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Gary Pinkel vs History (Part One)

Photo via Bill Carter.
Photo via Bill Carter.

One of my favorite series I've ever written on RMN was the four-part, "Gary PInkel vs OU, Texas, Don James and History" series I wrote in December 2008.

Part One
Part Two
Part Three
Part Four

In the series, I talked about how Missouri compared to Oklahoma and Texas, how recruiting works for schools without historical success, how second-tier teams get access to the "club" of top-tier programs, and how Pinkel's eight-year tenure compared to that of other Missouri coaches.  With two more seasons -- and definitive proof that Pinkel's success extends beyond simply Chase Daniel, Chase Coffman and Jeremy Maclin -- in the books, I felt it was time to look into what has or hasn't changed in the last two years.

100 Years in 450 Pixels

First, we're going to start with a 50,000-foot view of Missouri football over the last 100 years.  Since I wrote the series two years ago, I came up with an Estimated S&P+ tool that tells us a bit more about a given season than simple W-L record does.  It was the basis for both the summer countdown of Missouri's best teams and my F.O. Top 100 countdown.

If we view things in terms of a team's percentile performance, it's probably the most direct way to see what status Missouri had in a given season.  Here's a chart showing Mizzou's percentile performance over the last 100 years.

(Click on the image to see the full-sized version.)

Missouri has played at the level of the 80th percentile or better 24 times in the last 100 years.  So basically, one-quarter of the time Missouri has been what we would now consider a "Top 25" caliber program.  That is far from amazing, but far from terrible.

What is most striking about this chart to me is how few times Mizzou has seen sustained success.  Gwinn Henry's and Don Faurot's tenures were consistently up-and-down-and-up-again*, and even Dan Devine had a couple of setback seasons.  Tom Osborne famously called Missouri a "sleeping giant," but even when the giant has awakened, it has needed the occasional nap.

* Anytime you need a little bit of perspective, think about what might have happened had the internet existed in the 1940s and 1950s.  When Mizzou went 11-8-1 in 1946-47, it would have been hard to have a normal conversation over the "The game has passed Don Faurot by!" buzz.  And that says nothing of Mizzou's 2-8 season in 1951.  Loyalty and longevity have done great favors to the Mizzou program, no matter how hard we try to forget that.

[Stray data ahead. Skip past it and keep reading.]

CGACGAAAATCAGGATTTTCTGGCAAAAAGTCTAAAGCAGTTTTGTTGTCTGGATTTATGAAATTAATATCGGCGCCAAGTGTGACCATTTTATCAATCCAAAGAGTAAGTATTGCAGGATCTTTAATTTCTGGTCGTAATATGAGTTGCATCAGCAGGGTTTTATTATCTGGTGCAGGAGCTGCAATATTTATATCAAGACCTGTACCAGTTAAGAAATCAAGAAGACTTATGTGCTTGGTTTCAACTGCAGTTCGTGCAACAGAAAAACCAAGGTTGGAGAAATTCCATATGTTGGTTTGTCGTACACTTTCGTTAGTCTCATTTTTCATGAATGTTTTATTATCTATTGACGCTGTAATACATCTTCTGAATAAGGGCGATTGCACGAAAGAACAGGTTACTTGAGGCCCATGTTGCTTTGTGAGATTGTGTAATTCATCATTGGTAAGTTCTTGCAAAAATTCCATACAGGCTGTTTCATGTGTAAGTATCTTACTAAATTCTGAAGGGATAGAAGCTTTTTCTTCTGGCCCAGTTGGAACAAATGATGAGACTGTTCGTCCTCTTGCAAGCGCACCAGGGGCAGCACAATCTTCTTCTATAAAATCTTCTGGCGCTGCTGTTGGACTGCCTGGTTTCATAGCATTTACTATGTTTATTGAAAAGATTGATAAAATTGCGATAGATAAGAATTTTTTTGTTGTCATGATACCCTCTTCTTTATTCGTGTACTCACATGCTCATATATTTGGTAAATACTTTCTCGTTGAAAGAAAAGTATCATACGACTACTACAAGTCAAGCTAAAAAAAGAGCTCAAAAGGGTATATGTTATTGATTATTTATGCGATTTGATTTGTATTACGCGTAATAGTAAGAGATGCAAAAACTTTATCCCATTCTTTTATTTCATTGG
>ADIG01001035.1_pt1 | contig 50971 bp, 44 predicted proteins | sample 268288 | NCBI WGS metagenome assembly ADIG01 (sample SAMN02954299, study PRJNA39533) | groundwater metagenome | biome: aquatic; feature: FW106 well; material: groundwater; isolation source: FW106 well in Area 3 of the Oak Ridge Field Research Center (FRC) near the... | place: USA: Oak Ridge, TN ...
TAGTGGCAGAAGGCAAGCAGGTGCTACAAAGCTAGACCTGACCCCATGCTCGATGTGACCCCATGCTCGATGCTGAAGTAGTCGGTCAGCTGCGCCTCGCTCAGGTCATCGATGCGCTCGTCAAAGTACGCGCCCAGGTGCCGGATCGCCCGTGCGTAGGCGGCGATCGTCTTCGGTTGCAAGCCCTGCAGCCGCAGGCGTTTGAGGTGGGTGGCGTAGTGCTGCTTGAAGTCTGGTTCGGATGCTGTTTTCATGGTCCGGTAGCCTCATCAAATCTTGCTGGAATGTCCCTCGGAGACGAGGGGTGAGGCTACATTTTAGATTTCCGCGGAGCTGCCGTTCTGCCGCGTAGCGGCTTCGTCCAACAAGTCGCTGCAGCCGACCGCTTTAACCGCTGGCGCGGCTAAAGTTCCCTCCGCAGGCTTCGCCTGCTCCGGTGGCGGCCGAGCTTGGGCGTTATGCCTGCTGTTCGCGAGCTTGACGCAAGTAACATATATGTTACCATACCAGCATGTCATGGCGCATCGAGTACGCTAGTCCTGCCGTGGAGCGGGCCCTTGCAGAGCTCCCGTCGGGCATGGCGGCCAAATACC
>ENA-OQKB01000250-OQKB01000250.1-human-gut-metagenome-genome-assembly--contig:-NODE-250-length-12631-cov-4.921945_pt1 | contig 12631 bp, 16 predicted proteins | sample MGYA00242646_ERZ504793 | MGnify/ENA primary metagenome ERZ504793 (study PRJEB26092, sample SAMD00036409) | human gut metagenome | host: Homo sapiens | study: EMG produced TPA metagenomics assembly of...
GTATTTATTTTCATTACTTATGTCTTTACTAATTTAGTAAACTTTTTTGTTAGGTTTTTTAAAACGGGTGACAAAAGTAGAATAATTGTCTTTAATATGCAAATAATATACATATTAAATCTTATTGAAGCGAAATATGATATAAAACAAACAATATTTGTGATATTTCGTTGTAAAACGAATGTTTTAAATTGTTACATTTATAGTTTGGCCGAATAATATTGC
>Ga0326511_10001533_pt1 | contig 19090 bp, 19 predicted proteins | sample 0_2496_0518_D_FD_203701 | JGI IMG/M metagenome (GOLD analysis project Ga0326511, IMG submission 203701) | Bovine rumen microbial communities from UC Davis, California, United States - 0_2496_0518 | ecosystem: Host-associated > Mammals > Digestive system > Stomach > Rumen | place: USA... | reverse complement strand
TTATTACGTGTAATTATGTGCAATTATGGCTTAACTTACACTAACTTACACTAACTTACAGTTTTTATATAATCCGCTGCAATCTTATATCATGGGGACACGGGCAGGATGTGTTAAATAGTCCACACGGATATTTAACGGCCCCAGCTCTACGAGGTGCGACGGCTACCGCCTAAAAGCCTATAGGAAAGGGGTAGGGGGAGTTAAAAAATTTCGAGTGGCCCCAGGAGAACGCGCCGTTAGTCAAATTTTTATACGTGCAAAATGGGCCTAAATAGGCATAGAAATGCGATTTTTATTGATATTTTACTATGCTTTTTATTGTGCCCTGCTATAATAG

As it stands, eight coaches have led Mizzou to at least one season at the 80th percentile or higher.  Gary Pinkel is tied for second-best with three such seasons.

Seasons at 80th Percentile or Higher:

  • 7: Dan Devine (1960-63, 65, 68-69)
  • 3: Don Faurot (1939, 41, 49), Al Onofrio (1973, 75-76), Warren Powers (1978, 80, 83), Gary Pinkel (2007-08, 2010)
  • 2: Gwinn Henry (1926, 29)
  • 1: Henry Schulte (1960), Larry Smith (1998)

Dan Devine's work in the 1960s is still the gold standard among all Mizzou coaches, but Pinkel's record has surpassed two others' from the Mizzou golden age that was 1958-83.  Al Onofrio was the engineer of some of Mizzou's greatest ever victories, but his teams couldn't avoid letdowns, and their schedule was just too difficult to ever pile up the win totals.  Meanwhile, Warren Powers' teams suffered from a frustrating inability to close out tight games.

When you look at Mizzou's history in four- to six-year chunks, Mizzou is currently in the middle of one of its best.  In fact, only a few other can even compare.

The First (1939-42)

  • Record: 30-10-1 (.744)
  • Avg. Percentile Performance: .754 (In today's 120-team environment, this is the equivalent to a finish of 29th place, driven down considerably by a poor 1940 season)
  • Record vs Ranked Opponents (and Well-Regarded Military Teams): 4-4 (.500) (Avg. Score: Opponent 10.8, Mizzou 9.4)
  • Record vs Top 10 Teams: 2-1
    W, No. 5 Oklahoma, 7-6 (1939)
    L, No. 8 Fordham, 0-2 (1941 -- Orange Bowl)
    W, No. 10 Nebraska, 27-13 (1939)